I can grow tomatoes, cucumbers and peppers in my shady garden, but strawberries have never amounted to much, not that that has ever stopped me from trying.
Because our new plot down the road gets a lot of sun, maybe strawberries won’t become consumed by wood bugs as they do in my back yard. I’ve tried hanging baskets of berry plants but they dried up. David came home with a thrift store find of a large pottery urn with ledges you can fill with soil so the pot becomes surrounded with berries, like in the glossy pictures in magazines. “Look honey!” he announced, “this oughta do the trick eh?” I put it on a pedestal and watered it diligently but wood bugs killed off every last seedling.
But now I have land across the street that is in full sun most of the time, and one who has taught her kids to never give up must walk the walk, so when my neighbour Dr. Bernhardt offered to sell me some of her extra strawberry plants and then plant them for me in the lovely bed David has prepared, I couldn’t refuse. She dug them into three rows, staggering them one foot apart, covering only the roots to the crown, keeping the stem and leaves above ground. She tamped the ground down around the roots to ensure good contact with the soil and I prayed to the rain goddess so I wouldn’t have to lay soaker hoses down just yet.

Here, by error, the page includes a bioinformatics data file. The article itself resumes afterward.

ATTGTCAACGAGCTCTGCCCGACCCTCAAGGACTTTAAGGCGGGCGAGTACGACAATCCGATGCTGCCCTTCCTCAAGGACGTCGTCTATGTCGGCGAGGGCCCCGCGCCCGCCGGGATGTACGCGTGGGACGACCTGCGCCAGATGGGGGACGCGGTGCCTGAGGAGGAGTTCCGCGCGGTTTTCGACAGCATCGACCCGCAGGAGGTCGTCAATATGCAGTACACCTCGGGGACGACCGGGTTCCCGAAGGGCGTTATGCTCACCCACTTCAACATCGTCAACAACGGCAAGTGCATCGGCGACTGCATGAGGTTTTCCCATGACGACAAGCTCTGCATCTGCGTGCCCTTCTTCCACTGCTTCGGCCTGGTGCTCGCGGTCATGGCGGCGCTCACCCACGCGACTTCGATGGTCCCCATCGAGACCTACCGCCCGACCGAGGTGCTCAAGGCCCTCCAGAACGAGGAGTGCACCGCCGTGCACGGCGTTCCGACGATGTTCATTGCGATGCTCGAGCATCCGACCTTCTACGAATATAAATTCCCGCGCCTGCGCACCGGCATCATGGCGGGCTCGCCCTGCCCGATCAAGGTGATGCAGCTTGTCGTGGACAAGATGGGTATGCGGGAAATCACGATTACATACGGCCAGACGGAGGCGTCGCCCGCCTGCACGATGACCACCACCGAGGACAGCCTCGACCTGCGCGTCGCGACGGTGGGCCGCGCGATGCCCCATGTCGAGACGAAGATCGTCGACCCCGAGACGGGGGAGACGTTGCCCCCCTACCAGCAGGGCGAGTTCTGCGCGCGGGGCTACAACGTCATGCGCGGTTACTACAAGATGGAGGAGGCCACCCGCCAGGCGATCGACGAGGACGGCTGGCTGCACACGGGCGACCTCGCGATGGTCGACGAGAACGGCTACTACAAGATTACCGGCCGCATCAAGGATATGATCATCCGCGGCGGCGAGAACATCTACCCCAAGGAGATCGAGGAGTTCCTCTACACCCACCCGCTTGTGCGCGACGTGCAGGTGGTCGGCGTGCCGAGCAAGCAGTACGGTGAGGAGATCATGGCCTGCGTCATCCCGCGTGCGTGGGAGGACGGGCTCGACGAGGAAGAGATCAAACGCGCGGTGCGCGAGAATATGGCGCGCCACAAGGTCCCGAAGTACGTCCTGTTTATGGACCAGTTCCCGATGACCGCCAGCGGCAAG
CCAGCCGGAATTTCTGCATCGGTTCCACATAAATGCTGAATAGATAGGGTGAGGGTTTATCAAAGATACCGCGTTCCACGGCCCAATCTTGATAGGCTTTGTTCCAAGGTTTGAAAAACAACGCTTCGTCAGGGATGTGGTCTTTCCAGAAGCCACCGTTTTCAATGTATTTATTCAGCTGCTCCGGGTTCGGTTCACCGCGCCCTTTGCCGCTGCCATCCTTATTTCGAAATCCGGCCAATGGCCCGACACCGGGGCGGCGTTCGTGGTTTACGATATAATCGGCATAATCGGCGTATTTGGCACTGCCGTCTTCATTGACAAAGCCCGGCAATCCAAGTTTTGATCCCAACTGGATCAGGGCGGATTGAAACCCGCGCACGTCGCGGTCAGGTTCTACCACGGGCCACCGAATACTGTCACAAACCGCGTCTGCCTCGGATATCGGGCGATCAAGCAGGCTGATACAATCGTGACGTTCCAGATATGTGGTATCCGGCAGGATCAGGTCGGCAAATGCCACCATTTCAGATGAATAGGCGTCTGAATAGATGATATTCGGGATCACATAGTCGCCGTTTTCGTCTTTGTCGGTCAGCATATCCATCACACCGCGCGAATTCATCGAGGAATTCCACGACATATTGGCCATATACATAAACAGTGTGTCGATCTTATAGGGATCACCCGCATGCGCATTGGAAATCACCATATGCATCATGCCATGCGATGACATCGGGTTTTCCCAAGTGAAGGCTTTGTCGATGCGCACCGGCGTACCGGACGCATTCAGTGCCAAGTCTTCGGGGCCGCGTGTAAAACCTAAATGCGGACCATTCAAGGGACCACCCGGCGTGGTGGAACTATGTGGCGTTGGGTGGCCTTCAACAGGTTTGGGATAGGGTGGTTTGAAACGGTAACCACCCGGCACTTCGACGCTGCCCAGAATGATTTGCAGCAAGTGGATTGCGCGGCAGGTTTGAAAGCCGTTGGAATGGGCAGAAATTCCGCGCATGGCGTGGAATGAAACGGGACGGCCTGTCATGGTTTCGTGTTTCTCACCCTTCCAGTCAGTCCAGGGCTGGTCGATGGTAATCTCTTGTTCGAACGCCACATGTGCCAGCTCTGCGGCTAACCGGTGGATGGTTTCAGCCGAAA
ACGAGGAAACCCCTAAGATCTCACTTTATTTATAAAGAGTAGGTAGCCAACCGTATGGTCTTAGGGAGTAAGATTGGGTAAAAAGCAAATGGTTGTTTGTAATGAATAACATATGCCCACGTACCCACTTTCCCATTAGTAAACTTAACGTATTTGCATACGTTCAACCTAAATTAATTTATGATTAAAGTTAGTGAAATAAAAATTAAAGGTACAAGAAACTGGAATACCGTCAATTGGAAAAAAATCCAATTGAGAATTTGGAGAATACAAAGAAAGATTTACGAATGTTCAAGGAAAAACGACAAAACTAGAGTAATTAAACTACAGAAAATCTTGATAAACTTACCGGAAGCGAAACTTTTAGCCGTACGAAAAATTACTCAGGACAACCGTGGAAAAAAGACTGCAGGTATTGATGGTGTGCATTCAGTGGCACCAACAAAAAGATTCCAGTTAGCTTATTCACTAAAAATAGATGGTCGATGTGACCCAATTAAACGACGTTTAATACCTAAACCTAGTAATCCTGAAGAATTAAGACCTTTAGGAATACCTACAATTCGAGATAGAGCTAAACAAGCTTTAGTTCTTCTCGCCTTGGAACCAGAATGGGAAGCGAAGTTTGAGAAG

This soil, like the rest of the garden, consists of robust compost with minerals added and composted chicken manure. Once the strawberries put out a few leaves I’ll scratch in Solomon’s organic fertilizer at the rate of two litres per hundred square feet and spray on compost tea. I’ll lay down the hoses and a mulch of leaves to keep the berries off the soil where they could rot and will cover the whole bed with netting or Reemay to keep birds out, once they start fruiting.
After the berries have fruited I’ll decide how to allow them to grow on. Some gardeners mow the whole bed down and cover that with leaves or other mulch; some cut off all the runners except where they want new plants to develop, then dig out the older plants; others cut down the whole row of older plants and just allow a row of sprouts to remain between the previous rows, cutting out any other runners. I think I’ll let all my runners develop into seedlings and see how things look next spring.
Since many gardeners south of the Malahat noticed that their strawberry plants became disease ridden after the first year, they now buy new transplants every year and put them into a different bed. Either Dr. Bernhardt’s plants haven’t been infected or they’re resistant because she gets bumper crops every year and yet has extras to sell. Maybe she just has that magic touch. I’m counting on that since she’s planted ours.